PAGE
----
Hormones play an important role in plant PCD. Ethylene, methyl jasmonate, and salicylate have been identified as key regulators which involved in the different developmental process like senescence [89]. The increased production of ethylene and salicylic acid associated with ROS-dependent PCD has been investigated [90]. In response to PCD, identified up-regulated genes and associated metabolism processes are autophagy transport, response to ROS, ABA signaling, metal-ion binding, DNA/Protein binding, carotene metabolism, glutamine synthase 2, caspase activity, pectinesterase activity, ethylene signaling, and lipid catabolism. Simultaneously down-regulated genes and associated metabolism processes amino acid metabolism, chlorophyll biosynthesis, carotenoid biosynthesis cytokinin-mediated signaling, glycine metabolism, photosynthesis, glutamine synthase 1 [91]. In response to PCD expression profile of ROS-scavenging enzymes such as peroxidase, ascorbate peroxidase (APX), superoxide dismutase (SOD), catalase (CAT), and glutathione peroxidase (GPX)) and non-enzymatic antioxidants ascorbic acid (AsA) and glutathione (GSH) also be studied in Triticum aestivum [12]. Yang et al, [92] investigated that Acyl-CoA Synthetase (ACOS) is one of the enzymes involved in fatty acids metabolic and protect tapetum cells from PCD and maintain reproductive fitness in rice. Some important findings refers that PGRs, different metabolites are played key role in PCD in plant (Table 3). Thus the complex metabolic network is involved in PCD in the plant system. The further systematic metabolic study will be required to understand and enrich our current understanding.

PGRs/MetabolitesIdentified pathways/mechanismPlant speciesReference
AuxinAuxin may restrict the cellulose biosynthesis inhibitor such as Thaxtomin A (TA) and protect PCD.Arabidopsis thaliana[93]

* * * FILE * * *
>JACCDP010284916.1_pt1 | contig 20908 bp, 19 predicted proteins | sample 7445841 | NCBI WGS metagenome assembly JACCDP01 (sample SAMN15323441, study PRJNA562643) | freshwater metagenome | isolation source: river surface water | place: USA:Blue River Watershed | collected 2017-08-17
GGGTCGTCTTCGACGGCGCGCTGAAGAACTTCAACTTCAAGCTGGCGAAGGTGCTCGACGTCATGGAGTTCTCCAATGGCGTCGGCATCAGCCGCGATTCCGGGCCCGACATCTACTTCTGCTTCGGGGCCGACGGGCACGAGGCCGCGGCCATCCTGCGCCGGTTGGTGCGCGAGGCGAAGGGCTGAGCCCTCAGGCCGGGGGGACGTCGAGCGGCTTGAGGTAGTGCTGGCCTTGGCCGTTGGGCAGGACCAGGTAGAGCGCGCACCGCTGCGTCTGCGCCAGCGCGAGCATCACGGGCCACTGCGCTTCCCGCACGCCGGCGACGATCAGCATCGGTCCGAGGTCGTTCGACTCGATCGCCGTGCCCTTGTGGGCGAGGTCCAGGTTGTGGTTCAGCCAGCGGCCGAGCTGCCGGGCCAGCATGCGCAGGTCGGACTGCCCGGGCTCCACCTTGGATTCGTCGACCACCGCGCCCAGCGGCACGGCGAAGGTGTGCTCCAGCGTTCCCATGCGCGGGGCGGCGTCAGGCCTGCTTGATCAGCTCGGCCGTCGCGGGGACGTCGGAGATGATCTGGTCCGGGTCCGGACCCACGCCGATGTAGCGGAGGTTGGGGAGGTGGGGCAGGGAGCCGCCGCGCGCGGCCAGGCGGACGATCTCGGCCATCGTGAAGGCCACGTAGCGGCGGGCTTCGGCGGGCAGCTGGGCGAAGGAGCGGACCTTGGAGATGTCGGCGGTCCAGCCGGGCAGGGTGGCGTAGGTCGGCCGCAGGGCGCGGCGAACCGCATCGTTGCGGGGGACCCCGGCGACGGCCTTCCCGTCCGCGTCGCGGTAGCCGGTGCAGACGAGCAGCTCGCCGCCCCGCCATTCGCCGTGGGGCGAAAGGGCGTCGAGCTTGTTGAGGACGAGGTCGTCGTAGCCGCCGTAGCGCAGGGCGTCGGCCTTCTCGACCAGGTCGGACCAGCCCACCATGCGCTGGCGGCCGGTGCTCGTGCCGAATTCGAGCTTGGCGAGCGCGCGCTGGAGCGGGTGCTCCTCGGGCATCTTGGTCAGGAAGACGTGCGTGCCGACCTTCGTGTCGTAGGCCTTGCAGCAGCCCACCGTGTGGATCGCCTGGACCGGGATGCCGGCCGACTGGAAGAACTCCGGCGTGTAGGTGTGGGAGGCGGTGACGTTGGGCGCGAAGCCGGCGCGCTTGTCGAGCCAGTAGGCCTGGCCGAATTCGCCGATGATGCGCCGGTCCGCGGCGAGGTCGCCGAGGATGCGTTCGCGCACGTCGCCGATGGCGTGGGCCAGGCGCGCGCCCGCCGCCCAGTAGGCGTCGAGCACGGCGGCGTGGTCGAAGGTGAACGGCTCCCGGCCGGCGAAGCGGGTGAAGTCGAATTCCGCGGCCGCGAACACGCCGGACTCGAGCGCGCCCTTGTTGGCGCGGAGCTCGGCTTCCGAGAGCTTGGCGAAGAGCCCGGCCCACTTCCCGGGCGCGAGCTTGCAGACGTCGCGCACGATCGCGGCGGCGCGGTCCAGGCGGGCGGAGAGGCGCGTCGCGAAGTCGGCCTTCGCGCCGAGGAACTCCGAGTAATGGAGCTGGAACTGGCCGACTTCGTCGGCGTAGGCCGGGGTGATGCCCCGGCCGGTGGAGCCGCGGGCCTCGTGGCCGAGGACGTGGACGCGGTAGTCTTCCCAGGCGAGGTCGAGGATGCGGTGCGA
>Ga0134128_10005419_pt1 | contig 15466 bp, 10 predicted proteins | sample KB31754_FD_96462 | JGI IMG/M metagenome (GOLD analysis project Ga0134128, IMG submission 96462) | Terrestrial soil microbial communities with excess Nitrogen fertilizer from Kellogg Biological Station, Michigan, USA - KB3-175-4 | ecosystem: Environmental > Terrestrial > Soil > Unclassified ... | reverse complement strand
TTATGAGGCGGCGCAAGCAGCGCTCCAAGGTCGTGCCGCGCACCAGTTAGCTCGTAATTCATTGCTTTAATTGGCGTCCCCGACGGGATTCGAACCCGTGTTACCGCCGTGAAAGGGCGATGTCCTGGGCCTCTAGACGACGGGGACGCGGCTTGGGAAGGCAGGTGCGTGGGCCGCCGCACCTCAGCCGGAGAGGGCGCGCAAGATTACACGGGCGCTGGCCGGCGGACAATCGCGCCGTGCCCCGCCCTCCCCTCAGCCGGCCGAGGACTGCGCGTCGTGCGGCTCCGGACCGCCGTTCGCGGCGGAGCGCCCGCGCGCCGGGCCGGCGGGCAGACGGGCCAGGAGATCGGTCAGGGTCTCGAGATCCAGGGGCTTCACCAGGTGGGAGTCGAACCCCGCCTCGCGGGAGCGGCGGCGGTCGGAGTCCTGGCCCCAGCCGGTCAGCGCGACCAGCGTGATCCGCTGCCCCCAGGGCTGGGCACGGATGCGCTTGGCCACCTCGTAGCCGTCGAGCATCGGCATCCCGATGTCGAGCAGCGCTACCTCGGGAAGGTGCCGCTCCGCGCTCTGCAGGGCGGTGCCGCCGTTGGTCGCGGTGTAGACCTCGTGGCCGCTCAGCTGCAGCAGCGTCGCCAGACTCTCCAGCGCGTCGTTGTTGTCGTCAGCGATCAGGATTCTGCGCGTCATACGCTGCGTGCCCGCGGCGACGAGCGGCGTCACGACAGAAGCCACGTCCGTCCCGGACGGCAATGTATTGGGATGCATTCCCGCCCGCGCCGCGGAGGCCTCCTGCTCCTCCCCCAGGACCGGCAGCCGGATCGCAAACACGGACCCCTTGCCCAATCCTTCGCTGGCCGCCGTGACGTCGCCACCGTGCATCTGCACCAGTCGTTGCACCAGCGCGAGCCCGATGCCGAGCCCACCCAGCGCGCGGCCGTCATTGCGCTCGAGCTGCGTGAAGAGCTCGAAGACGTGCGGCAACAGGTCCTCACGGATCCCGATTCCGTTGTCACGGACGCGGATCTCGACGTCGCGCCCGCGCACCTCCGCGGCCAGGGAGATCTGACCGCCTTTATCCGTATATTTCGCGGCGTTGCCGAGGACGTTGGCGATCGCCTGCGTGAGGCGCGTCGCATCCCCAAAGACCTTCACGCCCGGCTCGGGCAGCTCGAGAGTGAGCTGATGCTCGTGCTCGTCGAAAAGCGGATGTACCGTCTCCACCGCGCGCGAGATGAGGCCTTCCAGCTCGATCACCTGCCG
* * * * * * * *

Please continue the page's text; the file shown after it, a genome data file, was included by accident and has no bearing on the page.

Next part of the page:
Modulate ROS accumulation, anthocyanin production, and the release of mitochondrial cytochrome c
pathways by auxin antagonist auxinole, auxin inhibitor NPA.
Aponogeton madagascariensis[94]
Nitric oxidePathogenesis-related 1 (PR-1) and phenylalanine ammonia-lyase genes and cyclic GMP (cGMP) and cyclic ADP-ribose (cADPR), found to be involved in PCD signaling pathways in abiotic stress.[95]
ROSLASTIDIAL NAD-DEPENDENT MALATE DEHYDROGENASE (plNAD-MDH), chloroplastic DICARBOXYLATE TRANSPORTER 1 (DiT1) and MITOCHONDRIAL MALATE DEHYDROGENASE 1 (mMDH1) involved in rescues ROS accumulation and mutant of MOSAIC DEATH 1 (MOD1), leads to the accumulation of ROS and PCD.Arabidopsis thaliana[96]
Salicylic acid (SA)SA-regulated alternative oxidase (AOX) plays a crucial role in the reduction of mitochondrial ROS and cell death mechanisms.[97]
EthyleneEthylene-responsive element binding factors 2 (ERF2) in Petunia involved in PCDPetunia sp.[98]
Ethylene-mediated ROS signaling plays a role in aerenchyma formation.H. annuus[99]
Myo-inositol (MI)MI modulate ROS-induced PCD through SA-dependent and ethylene-dependent pathways.Arabidopsis thaliana[100]
Phenolic compoundPyrogallic acid induce PCD in cyanobacteria (M. aeruginosa) in caspase-3 (−like)-dependent manner.Microcystis aeruginosa[101]
Rosmarinic acidRosmarinic acid modulates ROS and mitochondrial dysfunctionArabidopsis thaliana[102]

Table 3.

List of plant growth regulators (PGRs), other metabolites, and their role in plant PCD.


6. Conclusion

In the present study, we have discussed the recent status of occurrence, cellular dysfunction and molecular mechanism of the most complicated fundamental processes of PCD in the plant. Due to the lack of sufficient study on PCD in plant systems, we are unable to identify and describe the exact molecular mechanism. The complex process of PCD is triggered in normal development as well as in response to stress. To understand (1) how plant cell sense or become competent towards PCD? (2) what are the specific signaling pathways correspond to different types of plant PCD?, integrated omic study is helpful in the near future. In our recent study, we have identified novel Cell division cycle and apoptosis regulator 1 (CCAR1) protein in plant system and computationally characterized their function in plant PCD [103]. Thus spectaculars study will be required for understanding the PCD in plant system.


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Written By

Raju Mondal, Sreya Antony, Sovan Roy and Sanjib Kumar Chattopadhyay

Reviewed: 27 April 2021 Published: 10 June 2021